Staff responds to industry concerns and confusion surrounding SEF operations and onboarding.
One of the key aspects of Title VII of the Dodd-Frank Wall Street Reform and Consumer Protection Act (the Dodd-Frank Act) is the trade execution requirement, under which the execution of certain swaps transactions will be required to take place on open, transparent platforms. The trade execution requirement states that if a swap is subject to the clearing mandate (meaning it must be centrally cleared unless an exception from clearing, such as the end-user exception, is available), and any swap execution facility (SEF) or designated contract market (DCM) makes it “available to trade,” then it must be traded on a SEF or DCM. Although no swaps have yet been designated as “made available to trade” and the effectiveness of the trade execution requirement is thus likely several months away, the establishment of SEFs as new marketplaces for swap trading, along with revisions to DCM regulations to accommodate the new rules for swaps and other statutory changes, is creating fundamental changes in the trading market for swaps.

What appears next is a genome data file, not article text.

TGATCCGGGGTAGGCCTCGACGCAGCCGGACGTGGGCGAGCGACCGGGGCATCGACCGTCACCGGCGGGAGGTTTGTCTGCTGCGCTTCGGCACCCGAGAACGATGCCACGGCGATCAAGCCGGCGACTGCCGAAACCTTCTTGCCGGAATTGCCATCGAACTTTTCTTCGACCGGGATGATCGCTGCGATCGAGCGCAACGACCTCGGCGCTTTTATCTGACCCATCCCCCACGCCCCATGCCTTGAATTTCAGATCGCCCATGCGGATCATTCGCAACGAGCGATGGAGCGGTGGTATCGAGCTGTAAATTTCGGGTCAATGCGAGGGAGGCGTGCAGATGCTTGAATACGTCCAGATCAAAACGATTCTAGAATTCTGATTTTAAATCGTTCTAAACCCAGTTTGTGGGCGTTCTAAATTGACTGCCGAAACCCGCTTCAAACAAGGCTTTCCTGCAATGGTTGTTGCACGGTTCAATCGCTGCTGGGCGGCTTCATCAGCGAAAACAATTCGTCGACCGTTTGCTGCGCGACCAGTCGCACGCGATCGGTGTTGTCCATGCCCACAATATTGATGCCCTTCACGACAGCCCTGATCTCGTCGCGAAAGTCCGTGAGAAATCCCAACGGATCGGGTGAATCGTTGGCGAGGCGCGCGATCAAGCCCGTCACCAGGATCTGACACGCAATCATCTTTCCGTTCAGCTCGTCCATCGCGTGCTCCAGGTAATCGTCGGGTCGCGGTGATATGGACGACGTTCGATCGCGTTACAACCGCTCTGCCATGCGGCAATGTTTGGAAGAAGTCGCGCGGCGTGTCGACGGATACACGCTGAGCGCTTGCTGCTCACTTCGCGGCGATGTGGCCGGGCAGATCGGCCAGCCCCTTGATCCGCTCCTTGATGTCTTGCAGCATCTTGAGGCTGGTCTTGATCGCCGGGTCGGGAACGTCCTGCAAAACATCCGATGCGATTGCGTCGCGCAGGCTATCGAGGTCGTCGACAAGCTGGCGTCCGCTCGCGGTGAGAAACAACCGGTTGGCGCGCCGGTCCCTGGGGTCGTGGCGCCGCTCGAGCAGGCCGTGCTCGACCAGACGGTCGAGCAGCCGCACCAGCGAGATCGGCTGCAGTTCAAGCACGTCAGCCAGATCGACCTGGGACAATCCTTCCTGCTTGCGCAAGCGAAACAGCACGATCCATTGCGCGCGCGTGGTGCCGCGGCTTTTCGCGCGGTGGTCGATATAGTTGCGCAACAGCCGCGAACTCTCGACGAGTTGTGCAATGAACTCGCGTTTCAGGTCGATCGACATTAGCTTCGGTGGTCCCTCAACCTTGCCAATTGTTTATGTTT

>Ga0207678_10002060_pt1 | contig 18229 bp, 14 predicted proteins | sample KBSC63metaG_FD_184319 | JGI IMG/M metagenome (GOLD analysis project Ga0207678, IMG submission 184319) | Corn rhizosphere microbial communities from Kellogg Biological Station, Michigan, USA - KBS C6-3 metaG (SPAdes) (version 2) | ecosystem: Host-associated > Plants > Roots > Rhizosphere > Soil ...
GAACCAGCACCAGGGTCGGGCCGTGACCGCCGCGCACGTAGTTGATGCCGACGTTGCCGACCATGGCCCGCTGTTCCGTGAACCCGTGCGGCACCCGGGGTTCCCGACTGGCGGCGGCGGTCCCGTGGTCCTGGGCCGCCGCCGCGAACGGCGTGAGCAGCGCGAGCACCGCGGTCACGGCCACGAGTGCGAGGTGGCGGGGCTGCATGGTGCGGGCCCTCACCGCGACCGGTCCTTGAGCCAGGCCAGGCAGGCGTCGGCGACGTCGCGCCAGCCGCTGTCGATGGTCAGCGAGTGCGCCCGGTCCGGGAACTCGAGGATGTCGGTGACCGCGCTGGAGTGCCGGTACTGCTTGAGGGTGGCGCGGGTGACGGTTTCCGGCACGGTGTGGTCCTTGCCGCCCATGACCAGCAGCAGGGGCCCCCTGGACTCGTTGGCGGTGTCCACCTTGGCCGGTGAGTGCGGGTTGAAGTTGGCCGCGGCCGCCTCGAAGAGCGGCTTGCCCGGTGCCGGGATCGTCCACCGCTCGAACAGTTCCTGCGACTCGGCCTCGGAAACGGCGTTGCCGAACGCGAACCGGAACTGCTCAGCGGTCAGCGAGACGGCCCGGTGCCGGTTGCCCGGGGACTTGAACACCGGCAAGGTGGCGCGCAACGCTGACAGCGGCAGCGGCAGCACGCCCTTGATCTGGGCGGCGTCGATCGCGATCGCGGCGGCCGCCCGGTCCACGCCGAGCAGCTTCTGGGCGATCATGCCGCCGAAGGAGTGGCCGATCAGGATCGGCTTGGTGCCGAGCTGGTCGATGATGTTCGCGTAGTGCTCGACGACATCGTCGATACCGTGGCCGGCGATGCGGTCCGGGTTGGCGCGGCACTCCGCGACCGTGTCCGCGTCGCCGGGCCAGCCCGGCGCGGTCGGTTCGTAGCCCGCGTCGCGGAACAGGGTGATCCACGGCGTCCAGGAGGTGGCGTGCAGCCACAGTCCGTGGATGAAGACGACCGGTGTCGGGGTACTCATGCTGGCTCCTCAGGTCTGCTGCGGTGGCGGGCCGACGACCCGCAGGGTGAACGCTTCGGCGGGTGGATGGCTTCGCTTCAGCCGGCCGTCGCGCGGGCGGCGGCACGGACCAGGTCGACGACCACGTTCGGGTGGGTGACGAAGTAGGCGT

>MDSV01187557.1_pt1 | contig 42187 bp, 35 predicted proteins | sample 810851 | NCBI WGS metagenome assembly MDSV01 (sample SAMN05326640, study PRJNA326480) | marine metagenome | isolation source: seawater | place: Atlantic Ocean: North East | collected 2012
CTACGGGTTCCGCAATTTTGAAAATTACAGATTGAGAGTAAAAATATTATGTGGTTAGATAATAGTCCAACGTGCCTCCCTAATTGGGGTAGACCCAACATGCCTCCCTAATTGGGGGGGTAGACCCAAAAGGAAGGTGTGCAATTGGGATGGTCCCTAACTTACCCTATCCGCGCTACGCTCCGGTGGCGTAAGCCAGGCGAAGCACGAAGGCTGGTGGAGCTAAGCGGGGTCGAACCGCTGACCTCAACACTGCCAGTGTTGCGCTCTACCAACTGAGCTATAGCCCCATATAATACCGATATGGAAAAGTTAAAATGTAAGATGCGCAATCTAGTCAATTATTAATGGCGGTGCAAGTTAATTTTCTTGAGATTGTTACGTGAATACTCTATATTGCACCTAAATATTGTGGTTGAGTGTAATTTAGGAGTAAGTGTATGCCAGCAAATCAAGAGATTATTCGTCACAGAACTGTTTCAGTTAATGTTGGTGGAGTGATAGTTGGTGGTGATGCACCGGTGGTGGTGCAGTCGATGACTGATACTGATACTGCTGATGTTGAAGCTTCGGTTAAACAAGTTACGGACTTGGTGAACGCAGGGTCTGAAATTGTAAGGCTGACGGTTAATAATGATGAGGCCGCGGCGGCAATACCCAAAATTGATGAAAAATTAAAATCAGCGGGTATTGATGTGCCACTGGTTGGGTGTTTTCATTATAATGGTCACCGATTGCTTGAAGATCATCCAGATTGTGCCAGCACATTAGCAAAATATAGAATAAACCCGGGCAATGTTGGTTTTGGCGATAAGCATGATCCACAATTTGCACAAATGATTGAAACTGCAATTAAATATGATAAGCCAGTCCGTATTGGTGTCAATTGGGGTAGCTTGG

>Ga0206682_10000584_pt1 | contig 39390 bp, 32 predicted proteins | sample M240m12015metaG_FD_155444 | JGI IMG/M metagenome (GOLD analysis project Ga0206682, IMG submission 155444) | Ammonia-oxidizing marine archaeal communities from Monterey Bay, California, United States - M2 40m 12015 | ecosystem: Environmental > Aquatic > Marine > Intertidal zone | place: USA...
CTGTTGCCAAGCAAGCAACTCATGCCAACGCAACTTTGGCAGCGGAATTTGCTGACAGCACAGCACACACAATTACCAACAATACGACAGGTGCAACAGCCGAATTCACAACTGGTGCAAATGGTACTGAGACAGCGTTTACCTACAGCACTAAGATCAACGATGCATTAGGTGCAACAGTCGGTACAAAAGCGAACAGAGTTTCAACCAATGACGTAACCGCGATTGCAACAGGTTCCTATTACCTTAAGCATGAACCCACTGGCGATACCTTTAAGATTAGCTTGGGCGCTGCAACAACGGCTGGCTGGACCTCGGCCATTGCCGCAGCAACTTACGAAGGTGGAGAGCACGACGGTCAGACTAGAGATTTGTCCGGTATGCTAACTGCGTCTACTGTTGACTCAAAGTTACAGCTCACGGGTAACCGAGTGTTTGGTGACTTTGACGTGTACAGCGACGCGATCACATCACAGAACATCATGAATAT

Although DCMs, which are the major commodity and futures exchanges, already existed when Congress adopted the Dodd-Frank Act, SEFs per se did not exist. The Dodd-Frank Act defined a “swap execution facility” as any facility or platform “in which more than one market participant has the ability to execute or trade swaps with more than one other market participant.”1 Because of this definition, SEFs are sometimes referred to as “multiple-to-multiple” platforms, meaning that they can be used by multiple buy-side participants and by multiple sell-side participants. This is in contrast to “single-dealer platforms,” on which a single dealer provides market liquidity. Although “multiple-to-multiple” trading platforms that facilitated swap transactions did exist when the Dodd-Frank Act was adopted, none of them had been established to conform to the core principles set out in the Dodd-Frank Act or the rules (the SEF Rules)2 that were later adopted by the Commodity Futures Trading Commission (CFTC). Multiple-to-multiple platforms meeting the requirements of the SEF Rules are required to register as SEFs with the CFTC, and those that do not register are required to cease operations, effective as of October 2, 2013. The registration requirement applies to any multiple-to-multiple electronic or voice-execution venues where participants can execute swaps.
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